August 2023
Volume 23, Issue 9
Open Access
Vision Sciences Society Annual Meeting Abstract  |   August 2023
The Impact of Sub-Foveal Scotomas on Visual Perception and Fine Oculomotor Behavior
Author Affiliations & Notes
  • Ashley M. Clark
    University of Rochester
  • Benjamin Moon
    University of Rochester
  • Samantha K. Jenks
    University of Rochester
  • Sanjana Kapisthalam
    University of Rochester
  • Martina Poletti
    University of Rochester
  • Footnotes
    Acknowledgements  NIH R01 EY029788-01, NIH Training T32EY007125
Journal of Vision August 2023, Vol.23, 5268. doi:
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      Ashley M. Clark, Benjamin Moon, Samantha K. Jenks, Sanjana Kapisthalam, Martina Poletti; The Impact of Sub-Foveal Scotomas on Visual Perception and Fine Oculomotor Behavior. Journal of Vision 2023;23(9):5268.

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      © ARVO (1962-2015); The Authors (2016-present)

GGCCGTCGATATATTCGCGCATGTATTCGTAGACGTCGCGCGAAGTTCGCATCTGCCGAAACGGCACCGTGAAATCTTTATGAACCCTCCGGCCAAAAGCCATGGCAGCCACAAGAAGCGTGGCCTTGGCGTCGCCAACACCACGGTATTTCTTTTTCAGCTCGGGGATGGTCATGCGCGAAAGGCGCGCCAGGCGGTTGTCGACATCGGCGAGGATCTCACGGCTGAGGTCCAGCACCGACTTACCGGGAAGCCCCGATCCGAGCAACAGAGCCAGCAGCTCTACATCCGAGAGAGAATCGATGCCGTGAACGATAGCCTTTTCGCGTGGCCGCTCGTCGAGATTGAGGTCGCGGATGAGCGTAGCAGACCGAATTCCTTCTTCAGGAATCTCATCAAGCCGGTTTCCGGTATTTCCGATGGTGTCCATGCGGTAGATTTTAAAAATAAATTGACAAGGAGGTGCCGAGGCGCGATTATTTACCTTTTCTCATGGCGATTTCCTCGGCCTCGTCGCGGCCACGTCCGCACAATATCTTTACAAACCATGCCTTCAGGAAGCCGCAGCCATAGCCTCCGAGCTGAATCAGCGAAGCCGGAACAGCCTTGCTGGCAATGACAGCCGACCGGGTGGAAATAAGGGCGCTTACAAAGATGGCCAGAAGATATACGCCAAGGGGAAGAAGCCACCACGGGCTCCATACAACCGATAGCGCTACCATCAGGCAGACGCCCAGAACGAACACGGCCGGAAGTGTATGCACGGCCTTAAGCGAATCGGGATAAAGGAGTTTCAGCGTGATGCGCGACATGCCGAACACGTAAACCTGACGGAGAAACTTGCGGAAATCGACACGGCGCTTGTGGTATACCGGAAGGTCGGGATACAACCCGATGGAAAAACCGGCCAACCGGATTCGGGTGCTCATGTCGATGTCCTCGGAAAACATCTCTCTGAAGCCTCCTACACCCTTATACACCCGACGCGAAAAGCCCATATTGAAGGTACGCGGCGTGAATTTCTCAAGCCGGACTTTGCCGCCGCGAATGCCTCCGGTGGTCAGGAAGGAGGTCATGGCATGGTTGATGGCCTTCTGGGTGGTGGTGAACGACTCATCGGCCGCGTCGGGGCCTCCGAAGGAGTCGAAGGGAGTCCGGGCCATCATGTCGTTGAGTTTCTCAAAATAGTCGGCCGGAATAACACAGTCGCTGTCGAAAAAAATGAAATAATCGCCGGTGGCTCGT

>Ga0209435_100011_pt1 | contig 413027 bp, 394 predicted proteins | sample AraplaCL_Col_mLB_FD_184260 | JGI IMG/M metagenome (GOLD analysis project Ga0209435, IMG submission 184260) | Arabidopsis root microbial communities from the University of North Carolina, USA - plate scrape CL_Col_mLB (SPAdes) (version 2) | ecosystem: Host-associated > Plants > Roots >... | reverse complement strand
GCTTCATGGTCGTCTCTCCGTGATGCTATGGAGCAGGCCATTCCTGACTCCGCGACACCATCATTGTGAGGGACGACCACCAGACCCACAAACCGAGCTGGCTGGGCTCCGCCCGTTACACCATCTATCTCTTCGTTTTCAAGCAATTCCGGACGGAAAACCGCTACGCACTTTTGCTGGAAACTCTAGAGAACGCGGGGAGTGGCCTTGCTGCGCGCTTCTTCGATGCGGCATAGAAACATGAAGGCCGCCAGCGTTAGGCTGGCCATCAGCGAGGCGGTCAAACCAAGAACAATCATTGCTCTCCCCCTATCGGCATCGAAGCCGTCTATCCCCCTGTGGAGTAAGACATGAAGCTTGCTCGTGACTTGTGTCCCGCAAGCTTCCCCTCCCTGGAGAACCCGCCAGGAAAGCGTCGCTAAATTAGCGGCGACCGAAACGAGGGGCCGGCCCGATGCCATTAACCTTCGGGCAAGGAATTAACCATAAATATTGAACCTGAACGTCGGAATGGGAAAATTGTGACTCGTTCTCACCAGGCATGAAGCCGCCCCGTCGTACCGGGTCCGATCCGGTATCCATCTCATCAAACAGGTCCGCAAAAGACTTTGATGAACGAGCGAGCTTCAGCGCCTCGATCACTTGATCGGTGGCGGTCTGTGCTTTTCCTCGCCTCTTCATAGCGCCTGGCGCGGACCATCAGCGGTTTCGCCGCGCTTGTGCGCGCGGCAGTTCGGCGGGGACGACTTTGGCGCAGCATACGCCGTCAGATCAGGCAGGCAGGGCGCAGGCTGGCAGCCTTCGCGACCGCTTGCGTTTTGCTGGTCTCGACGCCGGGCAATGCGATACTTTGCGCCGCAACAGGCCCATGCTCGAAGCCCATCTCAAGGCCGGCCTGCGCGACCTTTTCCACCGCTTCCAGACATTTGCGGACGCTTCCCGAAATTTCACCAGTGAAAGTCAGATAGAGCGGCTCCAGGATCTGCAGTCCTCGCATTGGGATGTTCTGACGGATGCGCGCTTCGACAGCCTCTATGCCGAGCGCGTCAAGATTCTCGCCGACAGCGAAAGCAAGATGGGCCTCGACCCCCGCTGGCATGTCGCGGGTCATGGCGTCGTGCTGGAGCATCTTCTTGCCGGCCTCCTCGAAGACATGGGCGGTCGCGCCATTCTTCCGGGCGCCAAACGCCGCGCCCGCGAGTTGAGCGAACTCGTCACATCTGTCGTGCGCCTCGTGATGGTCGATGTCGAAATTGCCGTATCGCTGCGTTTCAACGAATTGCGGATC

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It is known that in the presence of extensive foveal vision loss, the oculomotor system re-references saccades to a new preferred locus of fixation outside the affected area. However, in most circumstances, visual degeneration in the fovea is progressive and starts with more localized losses before symptoms arise. It remains unknown what happens in these early stages, and if fine oculomotor behavior is influenced by these losses. Here, we investigated whether sub-foveal vision loss has an impact on perception, and, if and how this loss alters fine oculomotor behavior. An artificial sub-foveal scotoma just a few arcminutes in size (a gray gaussian blob with a standard deviation of 5 arcminutes) was rendered using a gaze-contingent display (360 Hz refresh rate) coupled with a high-precision eye-tracker enabling arcminute accuracy in the localization of the line of sight. Visual stimuli were viewed normally and in the presence of the artificial scotoma retinally stabilized at the preferred locus of fixation. We examined subjects’ (N=5, normally sighted) performance when discriminating complex foveal stimuli, and assessed systematic changes in their oculomotor behavior during sustained fixation on a 7x7 arcminutes marker. Our results show that the artificial sub-foveal scotoma induced a 5% drop in visual discrimination (p = 0.035). Additionally, during sustained fixation, we report an idiosyncratic but consistent offset of the preferred locus of fixation (p = 0.009, median offset 8 ± 0.9 arcminutes), large enough to place the fixation marker outside the edge of the scotoma. These findings indicate that even a tiny sub-foveal scotoma impacts performance and leads to fine adjustments of the preferred locus of fixation, suggesting that fixational eye movements can potentially play a role in the early stages of foveal vision loss.


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